Monday, October 3, 2016

Washing of the Distelfink Statue

The Distelfink statue (spelled on the plaque using the Dutchified English spelling of "Distlefink") is a popular target of visitors' cameras at the Berks County Heritage Center along the Tulpehocken Creek. It is also the site of the founding of Distelfink Sippschaft, so it is sort of our mascot. 

Over the years, the paint on the statue has become worn. We reached out to the Heritage Center a few years ago, but it is in this year that solid efforts have begun to restore the beauty to this representation of the symbol of the very soul of the Deitsch folk.

I'd heard a rumor (that turned out to be true) that hex sign craftsman, Eric Claypoole, and Deitsch artist, Rachel Yoder would be repainting the statue. Eric confirmed that there was a plan to do this, and provided me with the name of his contact at the Center, Cathy Wegener.

Cathy and I spoke at length about the statue. She and I share the same zeal for it, and she asked whether some of us would be willing to help the process by washing the old dirt off of the statue to prepare it for repainting. 

This was a great honor, and I accepted the offer eagerly. Many Urglaawer, both in Pennsylvania and in the Diaspora, offered to help in one way or another.

On the day of the washing (Sunday, October 2), the weather was dreary and dismal, which, along with the need to go into work, prevented several of our folks from making the trip to the park. Among the group were Jeni Jumper and her awesome daughters, Bea and Celia. 

However, a few of us did get there, and we had a great time washing the statue (of course, I soaked myself during the rinsing phase). We also had opportunities to talk to patrons of the concurrent Berks County Heritage Festival, which also, unfortunately, had a lower attendance rate than usual due to the weather.

The rain, though, held out for us until we were done with the washing and the placement of offerings. Bea and I planted twelve chrysanthemum plants around the Distelfink. The plants were funded, in large part, by donations from Urglaawer in the Diaspora. These flowers were wonderful gifts.

Celia and Bea chose some gourds, squash, and pumpkins to go onto the statue as offerings, and Bea placed a sprig of chrysanthemum on the Distelfink's beak so it could "build a nest." 

The Distelfink is now ready for repainting, and we had a wonderful experience as a group.

Hail the Distelfink!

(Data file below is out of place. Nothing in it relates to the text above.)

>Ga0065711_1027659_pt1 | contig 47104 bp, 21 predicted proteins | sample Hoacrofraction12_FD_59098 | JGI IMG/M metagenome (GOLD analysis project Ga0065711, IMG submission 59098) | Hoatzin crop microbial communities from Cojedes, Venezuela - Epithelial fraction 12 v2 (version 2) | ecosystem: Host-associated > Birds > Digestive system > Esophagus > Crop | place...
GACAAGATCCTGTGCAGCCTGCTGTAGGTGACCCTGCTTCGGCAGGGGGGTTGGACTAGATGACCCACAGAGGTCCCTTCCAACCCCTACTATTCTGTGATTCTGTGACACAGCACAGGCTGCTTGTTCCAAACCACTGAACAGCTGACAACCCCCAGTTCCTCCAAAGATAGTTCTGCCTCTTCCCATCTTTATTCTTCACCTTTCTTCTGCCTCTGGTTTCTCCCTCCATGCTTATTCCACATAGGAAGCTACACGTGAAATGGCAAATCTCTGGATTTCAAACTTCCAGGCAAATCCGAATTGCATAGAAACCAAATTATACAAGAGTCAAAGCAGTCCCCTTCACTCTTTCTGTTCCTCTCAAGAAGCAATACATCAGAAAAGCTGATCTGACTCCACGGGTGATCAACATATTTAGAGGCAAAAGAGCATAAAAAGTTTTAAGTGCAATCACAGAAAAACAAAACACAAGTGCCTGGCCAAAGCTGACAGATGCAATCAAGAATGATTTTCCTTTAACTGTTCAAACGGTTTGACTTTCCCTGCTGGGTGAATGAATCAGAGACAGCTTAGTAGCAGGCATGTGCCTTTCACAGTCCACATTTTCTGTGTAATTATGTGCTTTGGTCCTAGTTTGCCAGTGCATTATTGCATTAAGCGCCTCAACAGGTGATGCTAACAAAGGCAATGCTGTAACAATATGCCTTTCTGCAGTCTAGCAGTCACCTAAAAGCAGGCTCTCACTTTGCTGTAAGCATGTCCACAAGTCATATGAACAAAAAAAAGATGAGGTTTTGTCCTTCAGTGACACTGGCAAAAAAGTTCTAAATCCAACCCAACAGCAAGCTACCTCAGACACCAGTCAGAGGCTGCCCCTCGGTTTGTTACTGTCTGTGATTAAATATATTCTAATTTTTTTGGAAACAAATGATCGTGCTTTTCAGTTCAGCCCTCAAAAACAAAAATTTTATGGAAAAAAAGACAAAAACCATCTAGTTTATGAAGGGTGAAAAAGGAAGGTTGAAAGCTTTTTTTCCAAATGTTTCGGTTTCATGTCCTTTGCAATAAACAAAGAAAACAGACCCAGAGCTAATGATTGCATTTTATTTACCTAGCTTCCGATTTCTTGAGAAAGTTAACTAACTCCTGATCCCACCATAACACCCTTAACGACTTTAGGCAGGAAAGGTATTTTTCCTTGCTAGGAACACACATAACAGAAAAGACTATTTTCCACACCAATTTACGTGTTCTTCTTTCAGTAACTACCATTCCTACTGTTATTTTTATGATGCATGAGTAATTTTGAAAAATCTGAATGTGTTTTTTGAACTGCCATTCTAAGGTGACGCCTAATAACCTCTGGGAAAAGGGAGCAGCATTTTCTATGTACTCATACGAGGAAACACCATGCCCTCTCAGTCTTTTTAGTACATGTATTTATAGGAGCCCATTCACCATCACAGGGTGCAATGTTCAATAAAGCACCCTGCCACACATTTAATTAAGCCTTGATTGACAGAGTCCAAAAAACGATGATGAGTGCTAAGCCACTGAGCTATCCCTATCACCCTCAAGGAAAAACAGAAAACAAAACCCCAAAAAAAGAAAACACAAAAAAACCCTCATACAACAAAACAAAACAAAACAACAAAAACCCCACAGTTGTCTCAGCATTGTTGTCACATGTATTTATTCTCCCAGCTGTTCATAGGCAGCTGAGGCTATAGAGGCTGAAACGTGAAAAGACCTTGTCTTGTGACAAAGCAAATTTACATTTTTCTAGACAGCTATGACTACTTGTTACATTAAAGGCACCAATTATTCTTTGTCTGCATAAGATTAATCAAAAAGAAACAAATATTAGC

Wednesday, September 28, 2016

Hail Zisa by Jennifer Milby

Protectress of the People
Thank you for watching over your children and calling us to you.

Illuminate the tangles before us that we may learn from our mistakes and take steps to correct them.

Great Goddess of Regeneration
We honor you today with a great feast and fellowship in the presence of our kindred and community.

Guide our paths that we may stumble upon the truth without tripping over our own feet.

Lady of Continuity
We hail you as our Ancestors once did and as our descendants will one day.

Hail Zisa!
Hail Zisa!

Tuesday, June 14, 2016

An Urglaawe Ritual Response to the Pulse Massacre

The question has arisen on the main Urglaawe group about how to honor those murdered in the Pulse Massacre. I am thinking this is a time to make use of our color associations. Perhaps six candles:

Red: Representing the blood spilled, calling to Ziu for justice and to Dunner for courage and strength.

Orange: A request to the deities, to the ancestors (our own and those of the victims), to each other, and to ourselves to attain the energy needed to surmount the polarization and hatred that is consuming this world.

Yellow: Our response needs to be appropriately angered, but our love of humanity must be victorious over these hateful actions.

Green: For the growth and expansion of messaging and ideas that toward putting an end to this sort of terror.

Blue: A call for peace and consolation to those who loved the victims.

Violet: Appeal to the sacred and to the things that connect us because, as much as our humanity is what got us into this world plight, it will be our humanity that gets us out.